I should be writing to you all about how I catch my breath nearly every day when I realize I live in New York, about how going away and coming back has given me a new perspective on the Ivy League and the phenomenon that is elite American higher education, on the weirdness that is doing the history of the country where I used to live in one of the countries whose passport I hold—just in case I thought my problems of nationality and “home” couldn’t get any more challenging.
But it is the fifth of November, and I started writing what follows as a Facebook status, and I think it says more than any of that where I am now, as the days grow shorter and the Christian liturgical year draws to a close and, as is my habit, I spend the winter months assessing who I have been in the last year.
A year ago this week, I went to a conference about the LSJ and to the Bonfire Night fireworks in South Parks in Oxford; I lost my mobile and my white poppy got trampled in the Bonfire Night mud; I sobbed on Remembrance Sunday for reasons entirely unrelated to war and peace; and after that everything that happened, happened.
This evening I enjoyed the familiar feeling of going to the pub with a British history seminar, and I’m grateful to have that continuity even here, where no one knows or cares from bonfires and poppies.
Now that I’m a Real Adult it does start to feel as if one semester after another zooms by in the blink of an eye, yet it continues to astound me how enormously my life can turn upside-down in a year’s time, and how far I can go.
It was so cold on Bonfire Night last year. Taking out winter coats and lighting fires against the cold, praying for peace and for love, yearning to come home to my own Howards End—in early November and always.
That’s what I copy-pasted from Facebook. But what is extraordinary is how, now that I am not in England, the orexis that characterized my state of being from the time that I first started to work on Symonds (who is now an article!) has very much returned. Orexis and I, we have come so far together. Every time I get on a plane and go to the other side of North America, or across the Atlantic, my soul feels winded by the distance I have travelled in such a short time. And we have done that many times over, orexis and I, just like the books and the postcards and the childhood mementoes and, weirdly, the glassware that I bought at the Oxfam shop in Broad Street four years ago and have carried back and forth in Virgin Atlantic’s meagre cabin bag allowance since.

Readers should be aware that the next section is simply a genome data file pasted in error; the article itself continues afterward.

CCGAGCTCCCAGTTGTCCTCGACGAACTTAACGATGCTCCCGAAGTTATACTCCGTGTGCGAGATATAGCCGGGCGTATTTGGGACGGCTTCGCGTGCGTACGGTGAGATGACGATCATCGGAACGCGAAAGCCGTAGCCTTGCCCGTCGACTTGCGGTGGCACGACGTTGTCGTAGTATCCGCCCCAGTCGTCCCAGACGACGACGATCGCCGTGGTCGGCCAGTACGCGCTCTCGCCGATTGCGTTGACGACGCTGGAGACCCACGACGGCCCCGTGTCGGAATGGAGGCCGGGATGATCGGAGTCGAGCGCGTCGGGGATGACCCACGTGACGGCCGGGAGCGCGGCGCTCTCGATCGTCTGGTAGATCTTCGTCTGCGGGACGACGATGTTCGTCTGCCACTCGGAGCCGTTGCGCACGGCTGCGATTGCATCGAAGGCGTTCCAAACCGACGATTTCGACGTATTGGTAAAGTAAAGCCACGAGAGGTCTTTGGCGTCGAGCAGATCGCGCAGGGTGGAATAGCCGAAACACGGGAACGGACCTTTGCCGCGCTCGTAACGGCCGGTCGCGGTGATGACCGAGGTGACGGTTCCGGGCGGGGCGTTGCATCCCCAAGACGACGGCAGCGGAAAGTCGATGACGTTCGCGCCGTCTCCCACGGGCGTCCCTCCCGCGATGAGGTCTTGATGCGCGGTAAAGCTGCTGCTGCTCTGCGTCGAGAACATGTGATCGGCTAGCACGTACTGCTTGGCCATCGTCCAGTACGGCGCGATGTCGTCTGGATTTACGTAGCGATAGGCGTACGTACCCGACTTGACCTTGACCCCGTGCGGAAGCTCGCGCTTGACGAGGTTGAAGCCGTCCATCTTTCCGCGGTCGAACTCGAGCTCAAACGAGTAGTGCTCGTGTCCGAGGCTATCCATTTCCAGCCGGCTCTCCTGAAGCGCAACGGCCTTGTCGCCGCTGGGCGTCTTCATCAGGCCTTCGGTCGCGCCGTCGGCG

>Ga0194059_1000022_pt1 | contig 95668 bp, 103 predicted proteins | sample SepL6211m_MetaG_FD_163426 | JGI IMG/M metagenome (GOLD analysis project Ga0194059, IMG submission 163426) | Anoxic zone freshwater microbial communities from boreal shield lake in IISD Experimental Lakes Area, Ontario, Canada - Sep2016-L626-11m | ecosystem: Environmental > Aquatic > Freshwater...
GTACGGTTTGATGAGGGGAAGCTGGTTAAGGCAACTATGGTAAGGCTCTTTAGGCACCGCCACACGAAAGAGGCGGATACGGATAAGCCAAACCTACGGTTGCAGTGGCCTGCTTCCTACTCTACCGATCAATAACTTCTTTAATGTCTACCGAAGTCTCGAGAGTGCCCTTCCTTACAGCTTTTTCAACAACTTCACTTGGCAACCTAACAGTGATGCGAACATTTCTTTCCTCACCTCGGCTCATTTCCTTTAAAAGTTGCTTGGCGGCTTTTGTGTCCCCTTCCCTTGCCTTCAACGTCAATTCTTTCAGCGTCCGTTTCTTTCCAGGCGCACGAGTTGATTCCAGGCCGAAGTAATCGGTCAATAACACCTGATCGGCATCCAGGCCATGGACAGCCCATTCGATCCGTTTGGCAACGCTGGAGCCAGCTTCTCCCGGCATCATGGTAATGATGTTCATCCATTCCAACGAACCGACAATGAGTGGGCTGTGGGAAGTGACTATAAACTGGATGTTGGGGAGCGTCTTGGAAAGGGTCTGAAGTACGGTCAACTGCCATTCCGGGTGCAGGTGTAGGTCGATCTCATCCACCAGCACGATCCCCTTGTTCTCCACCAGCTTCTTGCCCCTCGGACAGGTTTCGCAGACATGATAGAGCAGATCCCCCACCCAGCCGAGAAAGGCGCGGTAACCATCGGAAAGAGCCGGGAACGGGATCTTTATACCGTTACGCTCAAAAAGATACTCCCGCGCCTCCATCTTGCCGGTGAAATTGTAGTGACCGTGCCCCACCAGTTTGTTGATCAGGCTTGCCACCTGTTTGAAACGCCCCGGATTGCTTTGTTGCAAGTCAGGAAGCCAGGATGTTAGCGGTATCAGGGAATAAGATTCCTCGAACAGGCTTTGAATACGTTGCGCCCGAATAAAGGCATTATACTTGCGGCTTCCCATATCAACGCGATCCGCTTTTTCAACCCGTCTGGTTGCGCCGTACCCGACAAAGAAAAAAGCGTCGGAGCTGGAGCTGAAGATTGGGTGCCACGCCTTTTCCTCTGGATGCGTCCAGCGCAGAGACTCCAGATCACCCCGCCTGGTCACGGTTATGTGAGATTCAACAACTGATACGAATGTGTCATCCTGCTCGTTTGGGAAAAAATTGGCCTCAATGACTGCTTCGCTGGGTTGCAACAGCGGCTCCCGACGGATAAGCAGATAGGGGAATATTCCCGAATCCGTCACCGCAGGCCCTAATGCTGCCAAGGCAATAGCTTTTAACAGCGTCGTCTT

Here in New York, I live on the eighth floor; my view is of buildings and the LaGuardia flight path; I almost want to cry to think of how I used to be able to see Boar’s Hill from my desk. So much for breaking up with Oxford!
Here in New York, we talk a lot very self-consciously about what it is we do, we first- and second-years who have never done it, when we do history. In our seminars, my colleagues speak very confidently about the virtues of the international, and I know that it is very good for me to have to struggle to find the words to say that British history is Boar’s Hill and Bonfire Night and orexis, and to be a British historian is to be more than an apologist for empire. (Not that Symonds or Sidgwick or any of the other people with whom I spend my days thought or spoke much about empire, but that is a story for another day.) I forget so quickly what it was like to be displaced there, what it was like to feel as if I had failed, monumentally failed, to “do Britain.” I wanted so much to be able to do a national culture right in a way that I have never been able to in America.
Thanks to my two passports—and thanks to the Empire, which still gives voting rights to we from the Dominions—I have voted in both countries. Yesterday I voted here in New York, in a district so blue there weren’t Republican candidates for any of the local races, and then I got on the subway packed full of all kinds of people to commute to my British history class at NYU (where, it seems, we don’t talk much about Britain), and then I got on the subway packed full of all kinds of people to come back to my bedroom, with the same books and postcards as always, to spend my evenings as I always have, with a cup of tea and iPlayer and you, the internet. (My friends write and they ask me for my news, and they wonder why I have none!)
Symonds, Forster, Auden, they all read Whitman. Auden even came to New York:
Failing to fetch me at first keep encouraged,
Missing me one place search another,
I stop somewhere waiting for you.